Implications of the latest Human Rights legislations relating to supply chains

Centre for Operations and Supply Chain Research

Ying Zhang is a research assistant on the “Understanding Human Rights: Implications for Management of Supply Chains” project. Her interest lies in the areas of sustainability, big data and innovation, from research to industry and frontline business.  Chee Yew Wong is Professor of Supply Chain Management. His research focuses on the areas of supply chain integration, digital supply chain, supply chain analytics, and green supply chains.

Aerial photograph of a dock

It is estimated that over 40 million people are victims of modern slavery globally, with 16 million victims of forced labour in the private sector. Modern slavery, as described by previous Home Secretary, Rt Hon Amber Rudd MP, is “a brutal way of maximising profits, by producing goods and services at ever lower costs with scant regard for the terrible impact this has on individuals”. 

To combat modern slavery, many new modern slavery and forced-labour transparency acts have been introduced around the world. There is now a new bill to amend the UK 2015 Modern Slavery Act. Other similar legislation on supply chain transparency and due diligence have been introduced in Germany, the United States, and the European Union, demanding more transparency and accountability.  

However, many organisations are not ready to meet these more stringent and demanding regulations. It is hard for large enterprises to track forced labours in their supply chains, and even harder for small and medium enterprises (SMEs).  

To help organisations understand their liabilities and how to prepare, this blog discusses the implications of 19 acts introduced in Europe and North America between 2012 and 2023 (see Table 1). These acts are applicable to organisations of different sizes, scopes of the supply chain, the level of scrutiny and transparency required, and the different types of penalties. Our analysis shows that: 

  • Most regulations are targeted at large multinationals 

  • There are new regulations that cover SMEs and means to support them 

  • New regulations cover both direct and indirect suppliers 

  • There is an increased demand for a higher level of transparency 

  • There is an increased emphasis on integrating supply chain due diligence policy 

  • There are a variety of penalties for non-compliance. 

Table 1. Supply chain transparency and human rights acts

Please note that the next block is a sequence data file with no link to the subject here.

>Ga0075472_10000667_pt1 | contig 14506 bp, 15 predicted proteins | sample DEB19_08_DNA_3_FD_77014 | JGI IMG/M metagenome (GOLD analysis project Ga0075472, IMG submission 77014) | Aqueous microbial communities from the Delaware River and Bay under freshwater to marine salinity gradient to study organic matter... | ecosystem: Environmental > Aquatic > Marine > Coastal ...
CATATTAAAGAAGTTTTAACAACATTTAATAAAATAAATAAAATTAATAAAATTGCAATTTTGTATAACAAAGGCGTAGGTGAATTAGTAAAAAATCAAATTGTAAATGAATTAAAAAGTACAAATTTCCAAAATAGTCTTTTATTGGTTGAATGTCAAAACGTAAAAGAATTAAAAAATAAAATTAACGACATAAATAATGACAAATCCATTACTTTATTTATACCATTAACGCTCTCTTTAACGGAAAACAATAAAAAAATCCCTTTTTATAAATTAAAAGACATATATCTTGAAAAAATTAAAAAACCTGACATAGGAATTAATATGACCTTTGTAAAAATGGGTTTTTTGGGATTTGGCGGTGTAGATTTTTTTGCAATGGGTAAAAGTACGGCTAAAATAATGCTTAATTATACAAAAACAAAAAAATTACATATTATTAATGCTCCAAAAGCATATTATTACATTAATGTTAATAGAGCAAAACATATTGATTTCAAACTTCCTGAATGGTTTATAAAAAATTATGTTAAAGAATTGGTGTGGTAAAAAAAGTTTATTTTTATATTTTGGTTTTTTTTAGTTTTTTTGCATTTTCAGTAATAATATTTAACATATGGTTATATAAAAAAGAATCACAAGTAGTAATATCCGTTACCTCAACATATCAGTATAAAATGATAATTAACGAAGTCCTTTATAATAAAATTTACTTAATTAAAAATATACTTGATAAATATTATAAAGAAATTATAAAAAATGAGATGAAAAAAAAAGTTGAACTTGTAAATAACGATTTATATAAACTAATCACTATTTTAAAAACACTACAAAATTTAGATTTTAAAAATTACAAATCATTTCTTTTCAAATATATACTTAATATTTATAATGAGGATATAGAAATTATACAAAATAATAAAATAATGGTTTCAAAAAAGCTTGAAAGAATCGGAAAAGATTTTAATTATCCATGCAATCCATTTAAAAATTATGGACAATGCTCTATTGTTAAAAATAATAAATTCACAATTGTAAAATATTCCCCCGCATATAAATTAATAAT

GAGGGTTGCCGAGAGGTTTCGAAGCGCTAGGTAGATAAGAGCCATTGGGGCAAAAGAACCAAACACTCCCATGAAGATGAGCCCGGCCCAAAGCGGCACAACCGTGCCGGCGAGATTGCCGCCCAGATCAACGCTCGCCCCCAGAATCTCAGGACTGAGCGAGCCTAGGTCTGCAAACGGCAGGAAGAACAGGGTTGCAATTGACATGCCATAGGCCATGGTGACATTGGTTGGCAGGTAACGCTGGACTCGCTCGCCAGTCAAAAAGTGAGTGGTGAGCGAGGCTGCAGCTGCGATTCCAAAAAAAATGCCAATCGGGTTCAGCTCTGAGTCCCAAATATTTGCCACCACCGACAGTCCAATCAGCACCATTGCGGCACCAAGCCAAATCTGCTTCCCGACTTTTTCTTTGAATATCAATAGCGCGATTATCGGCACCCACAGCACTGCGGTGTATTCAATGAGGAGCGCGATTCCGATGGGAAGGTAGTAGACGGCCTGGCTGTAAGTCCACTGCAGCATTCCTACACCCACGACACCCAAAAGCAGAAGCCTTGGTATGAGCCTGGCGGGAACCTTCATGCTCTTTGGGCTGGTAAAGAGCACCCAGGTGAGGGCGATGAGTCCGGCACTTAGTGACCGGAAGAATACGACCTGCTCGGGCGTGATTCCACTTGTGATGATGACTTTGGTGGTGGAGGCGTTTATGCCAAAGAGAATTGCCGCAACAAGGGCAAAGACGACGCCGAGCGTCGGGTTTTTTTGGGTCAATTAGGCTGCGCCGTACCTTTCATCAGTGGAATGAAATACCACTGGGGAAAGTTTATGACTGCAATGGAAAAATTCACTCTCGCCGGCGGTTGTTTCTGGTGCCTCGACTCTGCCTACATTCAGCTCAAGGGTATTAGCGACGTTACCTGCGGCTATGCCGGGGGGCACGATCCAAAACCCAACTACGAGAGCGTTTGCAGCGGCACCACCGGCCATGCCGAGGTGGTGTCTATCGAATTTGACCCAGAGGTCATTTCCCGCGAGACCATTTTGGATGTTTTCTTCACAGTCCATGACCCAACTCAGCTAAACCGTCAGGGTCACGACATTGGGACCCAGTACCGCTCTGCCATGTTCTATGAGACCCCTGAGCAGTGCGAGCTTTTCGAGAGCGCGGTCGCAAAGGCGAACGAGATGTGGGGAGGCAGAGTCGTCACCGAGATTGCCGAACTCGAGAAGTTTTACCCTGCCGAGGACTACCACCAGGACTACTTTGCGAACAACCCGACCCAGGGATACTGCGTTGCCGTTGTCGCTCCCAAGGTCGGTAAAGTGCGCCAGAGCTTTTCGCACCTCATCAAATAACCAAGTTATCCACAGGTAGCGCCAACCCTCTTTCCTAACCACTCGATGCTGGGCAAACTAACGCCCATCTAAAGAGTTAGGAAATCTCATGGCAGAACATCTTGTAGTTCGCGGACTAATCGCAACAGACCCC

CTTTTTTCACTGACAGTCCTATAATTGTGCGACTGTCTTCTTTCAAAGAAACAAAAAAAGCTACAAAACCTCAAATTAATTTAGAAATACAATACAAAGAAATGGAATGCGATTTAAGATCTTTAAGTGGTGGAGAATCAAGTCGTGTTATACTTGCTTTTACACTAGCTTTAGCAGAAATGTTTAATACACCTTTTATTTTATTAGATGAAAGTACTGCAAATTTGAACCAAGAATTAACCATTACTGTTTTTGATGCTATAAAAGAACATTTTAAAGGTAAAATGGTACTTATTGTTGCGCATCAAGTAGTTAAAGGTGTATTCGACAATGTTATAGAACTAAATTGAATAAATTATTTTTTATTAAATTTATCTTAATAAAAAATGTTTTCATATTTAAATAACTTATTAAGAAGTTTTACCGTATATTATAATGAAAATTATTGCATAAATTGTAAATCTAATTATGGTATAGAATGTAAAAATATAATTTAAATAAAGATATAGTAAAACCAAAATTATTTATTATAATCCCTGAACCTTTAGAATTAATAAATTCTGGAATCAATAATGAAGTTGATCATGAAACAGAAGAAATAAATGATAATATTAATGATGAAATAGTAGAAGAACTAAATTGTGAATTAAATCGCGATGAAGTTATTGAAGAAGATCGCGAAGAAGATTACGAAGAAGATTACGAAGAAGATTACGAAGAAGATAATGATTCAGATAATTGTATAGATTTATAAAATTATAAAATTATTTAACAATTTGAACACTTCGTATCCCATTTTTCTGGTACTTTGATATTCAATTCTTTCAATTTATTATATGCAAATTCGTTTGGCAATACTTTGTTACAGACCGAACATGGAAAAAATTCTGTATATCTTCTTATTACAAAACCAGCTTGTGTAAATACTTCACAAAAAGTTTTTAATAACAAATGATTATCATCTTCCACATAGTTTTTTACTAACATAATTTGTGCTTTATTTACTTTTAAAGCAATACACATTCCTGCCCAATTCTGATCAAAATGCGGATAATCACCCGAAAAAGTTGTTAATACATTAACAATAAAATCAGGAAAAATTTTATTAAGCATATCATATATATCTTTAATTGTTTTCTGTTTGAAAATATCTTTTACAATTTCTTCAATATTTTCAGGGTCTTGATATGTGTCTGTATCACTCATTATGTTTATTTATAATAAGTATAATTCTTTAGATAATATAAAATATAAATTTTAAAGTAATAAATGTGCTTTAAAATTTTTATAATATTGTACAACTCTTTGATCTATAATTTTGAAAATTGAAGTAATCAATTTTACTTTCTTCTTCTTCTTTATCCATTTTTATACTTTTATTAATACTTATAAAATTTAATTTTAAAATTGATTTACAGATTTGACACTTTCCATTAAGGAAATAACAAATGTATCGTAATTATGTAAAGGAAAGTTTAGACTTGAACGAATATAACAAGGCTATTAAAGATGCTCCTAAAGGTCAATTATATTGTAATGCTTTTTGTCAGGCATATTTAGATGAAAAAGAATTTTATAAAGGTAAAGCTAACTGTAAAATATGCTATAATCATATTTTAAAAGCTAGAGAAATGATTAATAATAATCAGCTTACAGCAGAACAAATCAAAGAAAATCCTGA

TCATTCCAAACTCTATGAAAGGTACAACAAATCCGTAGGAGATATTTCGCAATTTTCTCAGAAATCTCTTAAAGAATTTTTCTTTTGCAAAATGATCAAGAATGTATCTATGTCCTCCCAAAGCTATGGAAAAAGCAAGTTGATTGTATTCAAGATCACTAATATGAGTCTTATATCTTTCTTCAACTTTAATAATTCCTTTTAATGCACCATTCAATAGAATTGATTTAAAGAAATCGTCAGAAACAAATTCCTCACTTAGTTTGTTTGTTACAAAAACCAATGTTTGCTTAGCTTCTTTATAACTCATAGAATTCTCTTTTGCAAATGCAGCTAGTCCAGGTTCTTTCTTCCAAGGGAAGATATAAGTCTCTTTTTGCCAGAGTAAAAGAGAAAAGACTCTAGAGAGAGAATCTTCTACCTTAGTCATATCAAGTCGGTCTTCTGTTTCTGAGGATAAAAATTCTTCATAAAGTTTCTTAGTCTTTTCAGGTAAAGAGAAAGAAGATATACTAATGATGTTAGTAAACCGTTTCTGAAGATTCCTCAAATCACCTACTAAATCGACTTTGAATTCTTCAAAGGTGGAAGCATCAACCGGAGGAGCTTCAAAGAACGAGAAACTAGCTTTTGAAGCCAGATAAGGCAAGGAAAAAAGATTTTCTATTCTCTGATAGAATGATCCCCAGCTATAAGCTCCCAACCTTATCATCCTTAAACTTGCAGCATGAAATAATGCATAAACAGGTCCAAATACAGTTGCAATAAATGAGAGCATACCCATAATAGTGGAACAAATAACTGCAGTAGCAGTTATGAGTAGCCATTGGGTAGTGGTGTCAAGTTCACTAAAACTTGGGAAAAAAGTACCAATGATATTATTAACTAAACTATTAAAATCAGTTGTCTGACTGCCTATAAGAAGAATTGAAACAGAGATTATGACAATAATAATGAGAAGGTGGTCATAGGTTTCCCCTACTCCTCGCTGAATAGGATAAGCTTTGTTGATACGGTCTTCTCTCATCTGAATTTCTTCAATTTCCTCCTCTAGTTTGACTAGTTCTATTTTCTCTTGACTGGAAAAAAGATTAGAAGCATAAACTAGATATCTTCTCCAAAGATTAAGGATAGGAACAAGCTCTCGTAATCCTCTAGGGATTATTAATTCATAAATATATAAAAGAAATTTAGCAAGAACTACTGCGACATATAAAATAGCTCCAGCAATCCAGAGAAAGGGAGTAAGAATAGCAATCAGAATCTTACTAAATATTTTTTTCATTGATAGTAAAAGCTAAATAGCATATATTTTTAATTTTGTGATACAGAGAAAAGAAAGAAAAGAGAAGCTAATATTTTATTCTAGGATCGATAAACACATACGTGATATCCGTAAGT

NB. “Introduced” = the legislation is in its early stages ie a formal draft with further approvals still needed. 

“Adopted” = a stage between introduced and enacted (made into law); the final approval may be required or may already be completed, but the legislation is not yet in place (ie it is yet to be enacted). 

“Effective” = the legislation has been enacted; sanctions will be imposed if violations are made. 








European Union 

Forced Labour Product Ban 





Supply Chain Due Diligence Act 




United States 

Slave-free Business Certification Act of 2022 




State of California 

California’s Garment Worker Protection Act 




United States 

Fashioning Accountability and Building Real Institutional Change Act (FABRIC Act)  




United States 

Uyghur Forced Labor Prevention Act (UFLPA) 





Transparency Act 





Corporate Responsibility on Human Rights (C-262) 




European Union 

Corporate Sustainability Due Diligence and Amending Directive 





Ordinance on Due Diligence Obligations and Transparency Regarding Minerals and Metals from Conflict Areas and Child Labor 




Modern Slavery (Amendment) Bill [HL] 



State of New York 

New York Fashion Sustainability and Social Accountability Act 



United States 

Business Supply Chain Transparency on Trafficking and Slavery Act of 2020 




Modern Slavery Act 2018 



The Netherlands 

Child Labour Due Diligence Act 




Legislative Decree no.254 




Corporate Duty of Vigilance Law 




Modern Slavery Act 2015 




Transparency in Supply Chains Act (2010) 



Most regulations are targeted at large multinationals 

Figure 1 shows that most regulations apply to only large enterprises with a large global revenue and/or number of employees in the country. For example:  

  • The Germany Due Diligence Act requires companies with more than 3,000 employees in Germany to submit due diligence reports in 2023; this number will be reduced to 1,000 in 2024.  

  • The UK Modern Slavery Act involves corporations whose worldwide annual turnover exceeded £36M.  

  • The Norway Transparency Act defines larger entities as those where "sales revenues achieved NOK 70M’ and/or ‘balance sheet total met NOK 35M’ and/or ‘more than 50 full-time employees."  

  • The EU Due Diligence Directive considers EU companies with more than €150M worldwide turnover and more than 500 employees, as well as non-EU companies with €150M turnover generated in the EU. Two years later, the turnover thresholds will be reduced to €40M in high-impact sectors like textiles. 


Figure 1. Which entity is liable and what supply chain scope?  

Graph showing scope along the x axis and size along the y axis